Lucy Neely: The Mendocino Grain Project

The Gardens Project
A Program of NCO Community Action

The best and most radical idea in the county right now is The Mendocino Grain Project, which consists of three Anderson Valley farmers – Doug Mosel, John Gramke, and Sophia Bates – who are reintroducing grain production to Mendocino County through a grain-share CSA. Their reintroduction of grain represents an essential step towards a local food economy in Mendocino County, but one that has historically been overlooked.

Last Friday, I visited with Mosel, Gramke, Bates, and the grains to learn about their project. It was a beautiful spring morning following those tiresome rains, and the clarity of the blue, cloud-dappled sky could just barely rival that of The Grain Project. The three farmers share a creative, forward thinking, and good-humored ethos. Mosel is a hay-man whose passion is grain. Gramke got into grains by way of biodiesel and canola. Both are Nebraska-born farm-boys living the second halves of their lives in Mendocino County. Bates is a Philo native with thirty in sight, a braid to her waist, horses instead of a tractor, and a feather in her hat.

As Mosel remembers it, the idea of reintroducing grain production to the county came to the fore during the Steps Towards a Local Food Economy gatherings that took place from 2005 to 2007, primarily in Anderson Valley. During these gatherings, grain production was identified as “a gap in local food production.” So, Doug figured, “Let’s try it.” After all, until post World War II, Mendocino County was self-sufficient in food production, grains included. So what happened? “The commodity market happened,” answers Gramke. “Grapes happened,” Bates adds.

While Mendocino County maintains a modicum of vegetable and meat production in the harrowing face of modern agriculture, it lost grain production entirely. This is dangerous (and dull). If resource distribution – say, weather or fossil fuels – changed drastically, we could have no grain to consume. Wheat, barley, rice, beans, lentils, oats: you name it, and we wouldn’t eat it because it isn’t produced here. And, currently, if someone wants to buy local grains for the joy of consuming locally, they can’t.

Until now, that is! In its second season of producing grains for human and animal consumption, The Grain Project has twelve acres under cultivation, including wheats, barleys, rye, lentils, oats, and beans, grown primarily at the Nelson Family Vineyards in Ukiah. The grains are dry farmed, meaning the only water they get is rain. Most of them are shin high about now because the late rains forced a late planting, but the grains that were planted last autumn and overwintered between vineyard rows are as tall as the grape vines and look glorious.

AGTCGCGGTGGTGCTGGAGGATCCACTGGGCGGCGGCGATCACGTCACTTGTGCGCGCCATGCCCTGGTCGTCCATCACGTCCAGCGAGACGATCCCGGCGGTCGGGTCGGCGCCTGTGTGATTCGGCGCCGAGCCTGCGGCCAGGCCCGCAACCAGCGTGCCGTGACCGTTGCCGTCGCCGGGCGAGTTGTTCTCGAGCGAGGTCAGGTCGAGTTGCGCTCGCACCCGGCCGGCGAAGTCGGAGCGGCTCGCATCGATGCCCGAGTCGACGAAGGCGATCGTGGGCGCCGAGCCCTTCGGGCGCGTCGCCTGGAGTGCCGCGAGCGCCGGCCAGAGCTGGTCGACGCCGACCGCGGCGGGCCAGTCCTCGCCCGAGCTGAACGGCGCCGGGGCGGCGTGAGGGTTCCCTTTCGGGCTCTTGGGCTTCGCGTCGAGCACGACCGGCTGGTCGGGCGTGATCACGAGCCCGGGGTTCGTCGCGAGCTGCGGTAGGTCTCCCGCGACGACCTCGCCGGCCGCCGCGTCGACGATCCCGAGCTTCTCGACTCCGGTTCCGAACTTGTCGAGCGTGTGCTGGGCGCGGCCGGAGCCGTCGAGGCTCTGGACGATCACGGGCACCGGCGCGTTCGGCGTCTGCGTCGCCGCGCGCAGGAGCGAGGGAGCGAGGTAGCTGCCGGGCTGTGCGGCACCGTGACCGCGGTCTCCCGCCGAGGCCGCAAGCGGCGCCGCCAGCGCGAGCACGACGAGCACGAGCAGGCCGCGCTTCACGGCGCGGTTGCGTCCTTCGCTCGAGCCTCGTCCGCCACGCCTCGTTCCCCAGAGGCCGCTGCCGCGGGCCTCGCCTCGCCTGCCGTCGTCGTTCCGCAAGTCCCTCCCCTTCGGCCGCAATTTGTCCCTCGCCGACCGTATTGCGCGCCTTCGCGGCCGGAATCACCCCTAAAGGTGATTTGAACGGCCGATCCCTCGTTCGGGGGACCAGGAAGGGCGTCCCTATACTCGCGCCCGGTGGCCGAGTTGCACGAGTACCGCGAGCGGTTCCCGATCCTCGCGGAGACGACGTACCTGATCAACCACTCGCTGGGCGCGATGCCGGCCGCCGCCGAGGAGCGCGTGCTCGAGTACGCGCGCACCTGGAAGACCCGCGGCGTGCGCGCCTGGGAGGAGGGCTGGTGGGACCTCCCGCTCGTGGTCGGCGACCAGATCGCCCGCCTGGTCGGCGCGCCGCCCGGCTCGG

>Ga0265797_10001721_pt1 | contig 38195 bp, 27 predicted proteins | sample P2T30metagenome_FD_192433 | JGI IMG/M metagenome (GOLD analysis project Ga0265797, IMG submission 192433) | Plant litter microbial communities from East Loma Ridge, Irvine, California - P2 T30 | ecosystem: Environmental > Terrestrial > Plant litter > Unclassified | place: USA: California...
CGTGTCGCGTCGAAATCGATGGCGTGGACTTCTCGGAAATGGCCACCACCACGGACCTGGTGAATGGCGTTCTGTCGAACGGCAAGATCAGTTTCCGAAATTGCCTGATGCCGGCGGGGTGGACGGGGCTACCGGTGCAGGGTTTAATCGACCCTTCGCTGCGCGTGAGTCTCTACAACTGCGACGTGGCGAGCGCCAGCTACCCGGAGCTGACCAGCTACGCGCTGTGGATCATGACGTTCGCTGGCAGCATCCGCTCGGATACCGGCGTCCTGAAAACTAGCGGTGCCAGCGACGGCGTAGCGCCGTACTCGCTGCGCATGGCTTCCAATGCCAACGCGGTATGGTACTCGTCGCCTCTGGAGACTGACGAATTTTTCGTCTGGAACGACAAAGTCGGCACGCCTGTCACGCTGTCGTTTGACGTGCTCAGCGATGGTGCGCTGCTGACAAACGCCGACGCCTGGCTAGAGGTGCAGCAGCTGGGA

Mosel and Gramke spent the last year (and Mosel’s savings) scouring the continent for the inputs necessary to recreate a lost grain economy in Mendocino County: a disc from Sebastopol, a mini-combine small enough to fit between vineyard rows from Saskatoon, Saskatchewan, seeds from California, Montana, Minnesota, and Canada. The Grain Project also has to recreate the lost knowledge of how to farm grains in Mendocino, and that’s why they have 21 grain varieties planted in 12 acres. The whole operation strikes one as a phenomenal experiment. “We learned a lot about where we can plant and when to plant,” Mosel says.

Discussing Bates’ role in the project, Gramke and Mosel said that “she’s the future,” describing how Bates farms with horses rather than tractors. She also seems to know more about sustainable small-scale agriculture than our two Nebraska farm boys.

Except for the mini-combine, The Grain Project runs its vehicles and equipment on biodiesel. “This is all transitional,” Mosel declares, and Gramke elaborates: “We need to put people to work instead of machines. We need to bring people back to the farm.” What are the future plans for The Mendocino Grain Project? Well, Mosel says, “We’ve got a combine. Now we’ve got to get serious about grain.”

The grain-share is probably fully subscribed for 2010, depending on production levels. For more information contact Lucy Neely at or Doug Mosel at
Photo essay of the visit here.


Grains and beans are really important, and really neglected in sustainability discussions. You just can’t eat enough broccoli and tomatoes to get your daily calories! I’ve been experimenting with growing large amounts of dried beans (mostly Pinto) using human power. I’m planting in long rows and using this wheel hoe to keep them weeded. So different from bed gardening, but I do like how efficient it feels!

I am very impressed by this project and the labor being put into it. Bravo! We are in dire need of more people like you, Lucy Neely, in this world. People so easily dismiss and forget the power of the land and I thank you for your time and efforts.
christine esther